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Two scammers charged with printing over $4 Million in 'ghost passes' with Boston' "T" system

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Prosecutors allege T scammers printed more than $4M in 'ghost passes'


By Eric Moskowitz, John R. Ellement, and Martin Finucane,

Boston Globe Staff

May 20, 2011



SALEM, Mass.-- A man and woman from Revere allegedly printed and sold more than 20,000 unauthorized MBTA passes worth more than $4 million, using Craigslist.org to find customers for their "ghost passes" and depositing the profits in 45 different bank accounts, a prosecutor said today at their arraignment.


In what officials have described as the largest fare evasion case in T history, Andres Townes and Gloria C. Escobar, both 27, pleaded not guilty today to larceny and conspiracy charges in Salem District Court. Judge Michael Lauranzano set bail at $250,000 for Townes and $100,000 for Escobar.


Assistant Attorney General Gina Masotta said Townes had reaped $800,000 from the scheme. Escobar made $20,000 to $25,000 a month from it, Masotta said, but the prosecutor didn't say how much Escobar garnered in total.


Townes owned a fully paid-off property in Lawrence, and was making payments on a property in Revere. The funds used to buy the former came from the sale of "ghost passes" and the down payment for the latter came from the same source, Masotta said.


Townes and Escobar, who lived together until recently and used the aliases Rich and Lisa Rohan, also enjoyed multiple cars, trips, and jewelry that were paid for by money generated from the scheme, Masotta said.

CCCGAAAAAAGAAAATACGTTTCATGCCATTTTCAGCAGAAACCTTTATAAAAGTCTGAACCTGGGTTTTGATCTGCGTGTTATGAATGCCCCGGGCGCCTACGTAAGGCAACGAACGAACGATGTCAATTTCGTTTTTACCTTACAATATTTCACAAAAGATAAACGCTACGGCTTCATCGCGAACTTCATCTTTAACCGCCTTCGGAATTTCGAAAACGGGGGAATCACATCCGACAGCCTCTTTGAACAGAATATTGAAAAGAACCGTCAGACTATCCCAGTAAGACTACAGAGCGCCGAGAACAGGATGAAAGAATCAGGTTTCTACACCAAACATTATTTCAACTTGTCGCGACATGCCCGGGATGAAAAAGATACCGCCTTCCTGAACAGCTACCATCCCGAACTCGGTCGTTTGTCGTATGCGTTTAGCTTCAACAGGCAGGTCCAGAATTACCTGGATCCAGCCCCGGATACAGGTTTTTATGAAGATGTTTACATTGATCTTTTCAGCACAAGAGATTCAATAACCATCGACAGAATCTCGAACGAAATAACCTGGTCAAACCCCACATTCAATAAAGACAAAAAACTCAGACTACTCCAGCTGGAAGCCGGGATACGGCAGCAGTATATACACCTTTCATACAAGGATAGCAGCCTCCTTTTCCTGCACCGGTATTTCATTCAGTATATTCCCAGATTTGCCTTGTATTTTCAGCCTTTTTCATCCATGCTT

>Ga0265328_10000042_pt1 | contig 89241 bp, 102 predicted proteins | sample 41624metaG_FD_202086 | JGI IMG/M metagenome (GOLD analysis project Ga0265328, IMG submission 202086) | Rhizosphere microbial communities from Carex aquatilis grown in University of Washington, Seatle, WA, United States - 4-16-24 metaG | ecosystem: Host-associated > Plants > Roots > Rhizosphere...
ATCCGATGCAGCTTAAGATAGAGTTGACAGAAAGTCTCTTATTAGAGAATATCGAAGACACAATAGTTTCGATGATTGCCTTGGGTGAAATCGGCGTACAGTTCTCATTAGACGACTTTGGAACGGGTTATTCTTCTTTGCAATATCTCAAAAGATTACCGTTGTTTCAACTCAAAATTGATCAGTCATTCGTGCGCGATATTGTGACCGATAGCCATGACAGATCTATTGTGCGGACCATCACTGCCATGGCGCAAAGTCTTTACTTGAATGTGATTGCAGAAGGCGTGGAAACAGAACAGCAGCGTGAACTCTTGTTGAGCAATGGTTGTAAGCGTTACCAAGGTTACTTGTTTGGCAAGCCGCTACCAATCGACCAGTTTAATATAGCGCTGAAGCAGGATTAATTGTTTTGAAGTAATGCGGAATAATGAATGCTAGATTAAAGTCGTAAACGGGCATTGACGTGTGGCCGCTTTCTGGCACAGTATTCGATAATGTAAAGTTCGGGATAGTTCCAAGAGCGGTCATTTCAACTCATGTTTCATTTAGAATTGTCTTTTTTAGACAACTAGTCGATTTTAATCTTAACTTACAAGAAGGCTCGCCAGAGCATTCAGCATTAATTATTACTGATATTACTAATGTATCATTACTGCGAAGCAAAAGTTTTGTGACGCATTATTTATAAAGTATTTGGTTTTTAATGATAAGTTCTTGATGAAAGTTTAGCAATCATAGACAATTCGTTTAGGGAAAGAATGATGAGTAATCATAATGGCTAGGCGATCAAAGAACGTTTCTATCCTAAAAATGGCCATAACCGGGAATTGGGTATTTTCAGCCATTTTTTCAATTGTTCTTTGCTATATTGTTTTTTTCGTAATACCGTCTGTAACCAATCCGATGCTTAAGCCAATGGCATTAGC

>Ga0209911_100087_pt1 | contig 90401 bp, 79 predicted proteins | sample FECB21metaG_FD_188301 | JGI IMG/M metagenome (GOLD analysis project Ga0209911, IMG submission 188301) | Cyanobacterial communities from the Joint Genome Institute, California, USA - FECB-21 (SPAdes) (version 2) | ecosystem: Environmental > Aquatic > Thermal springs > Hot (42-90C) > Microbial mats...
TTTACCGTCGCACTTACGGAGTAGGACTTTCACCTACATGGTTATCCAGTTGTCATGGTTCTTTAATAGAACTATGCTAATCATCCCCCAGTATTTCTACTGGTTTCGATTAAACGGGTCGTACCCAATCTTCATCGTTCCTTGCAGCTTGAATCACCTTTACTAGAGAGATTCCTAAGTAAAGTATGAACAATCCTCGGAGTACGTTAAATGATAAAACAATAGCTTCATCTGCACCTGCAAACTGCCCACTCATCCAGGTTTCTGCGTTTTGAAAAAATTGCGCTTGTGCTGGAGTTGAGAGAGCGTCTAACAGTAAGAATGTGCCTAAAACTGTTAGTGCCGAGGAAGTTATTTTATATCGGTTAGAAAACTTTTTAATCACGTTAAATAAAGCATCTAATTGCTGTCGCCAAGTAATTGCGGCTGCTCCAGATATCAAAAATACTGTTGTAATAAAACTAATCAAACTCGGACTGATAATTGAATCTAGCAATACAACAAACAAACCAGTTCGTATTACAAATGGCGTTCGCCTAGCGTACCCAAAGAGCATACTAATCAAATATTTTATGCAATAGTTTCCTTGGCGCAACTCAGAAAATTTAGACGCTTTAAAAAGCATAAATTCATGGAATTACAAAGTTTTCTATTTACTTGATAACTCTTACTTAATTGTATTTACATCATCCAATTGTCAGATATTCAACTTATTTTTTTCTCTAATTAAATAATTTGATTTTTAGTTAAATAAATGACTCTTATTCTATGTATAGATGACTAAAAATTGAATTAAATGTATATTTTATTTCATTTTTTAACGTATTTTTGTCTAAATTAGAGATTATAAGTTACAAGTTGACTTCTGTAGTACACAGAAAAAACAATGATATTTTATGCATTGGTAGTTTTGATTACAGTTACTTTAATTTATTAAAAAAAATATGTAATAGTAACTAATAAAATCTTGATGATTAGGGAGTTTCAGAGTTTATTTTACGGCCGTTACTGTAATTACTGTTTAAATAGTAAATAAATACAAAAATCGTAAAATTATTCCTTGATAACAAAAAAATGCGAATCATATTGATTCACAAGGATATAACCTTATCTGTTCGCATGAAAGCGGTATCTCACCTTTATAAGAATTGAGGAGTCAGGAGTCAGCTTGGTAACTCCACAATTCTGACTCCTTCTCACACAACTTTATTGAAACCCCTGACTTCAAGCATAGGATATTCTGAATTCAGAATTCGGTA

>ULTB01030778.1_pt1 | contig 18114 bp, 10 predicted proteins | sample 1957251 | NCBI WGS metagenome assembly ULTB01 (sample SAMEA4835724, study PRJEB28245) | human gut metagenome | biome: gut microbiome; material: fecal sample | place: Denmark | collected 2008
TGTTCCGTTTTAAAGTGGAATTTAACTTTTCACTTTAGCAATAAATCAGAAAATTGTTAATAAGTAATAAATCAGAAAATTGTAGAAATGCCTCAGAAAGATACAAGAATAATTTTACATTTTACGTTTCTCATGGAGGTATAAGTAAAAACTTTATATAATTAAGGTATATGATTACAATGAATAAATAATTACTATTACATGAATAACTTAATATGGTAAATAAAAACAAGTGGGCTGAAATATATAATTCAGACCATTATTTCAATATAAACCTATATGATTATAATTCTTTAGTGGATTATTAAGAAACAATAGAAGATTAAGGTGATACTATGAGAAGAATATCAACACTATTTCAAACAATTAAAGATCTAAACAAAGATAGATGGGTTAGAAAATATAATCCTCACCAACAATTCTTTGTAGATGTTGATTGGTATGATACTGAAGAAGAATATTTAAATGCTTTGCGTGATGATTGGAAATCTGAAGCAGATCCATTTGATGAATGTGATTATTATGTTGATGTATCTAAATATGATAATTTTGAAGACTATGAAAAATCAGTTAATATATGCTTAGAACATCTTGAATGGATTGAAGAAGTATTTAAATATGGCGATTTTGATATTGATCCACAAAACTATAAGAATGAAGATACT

Townes, according to state officials, worked for the MBTA contractor, Cubic Transportation Inc. of Beverly, where he allegedly printed the passes.


Escobar, who was not a Cubic employee, would meet with customers in person. Later, customers could buy the passes by mail. Customers sent money orders to a post office box in Beverly. The money was then deposited to the various bank accounts, Masotta said.


Masotta said other people were also involved. "It's clear at this point that this was a very well-organized, extensive, and long-running scheme," she said.


Townes's attorney, William O'Hare, emphasized his client did not act alone. "The summary of the government's case that I've received today would suggest that lots of people are involved in this scheme," he said.


Escobar's attorney, James Craig, said, "This is a young woman who I think has been caught up in something much bigger than her."




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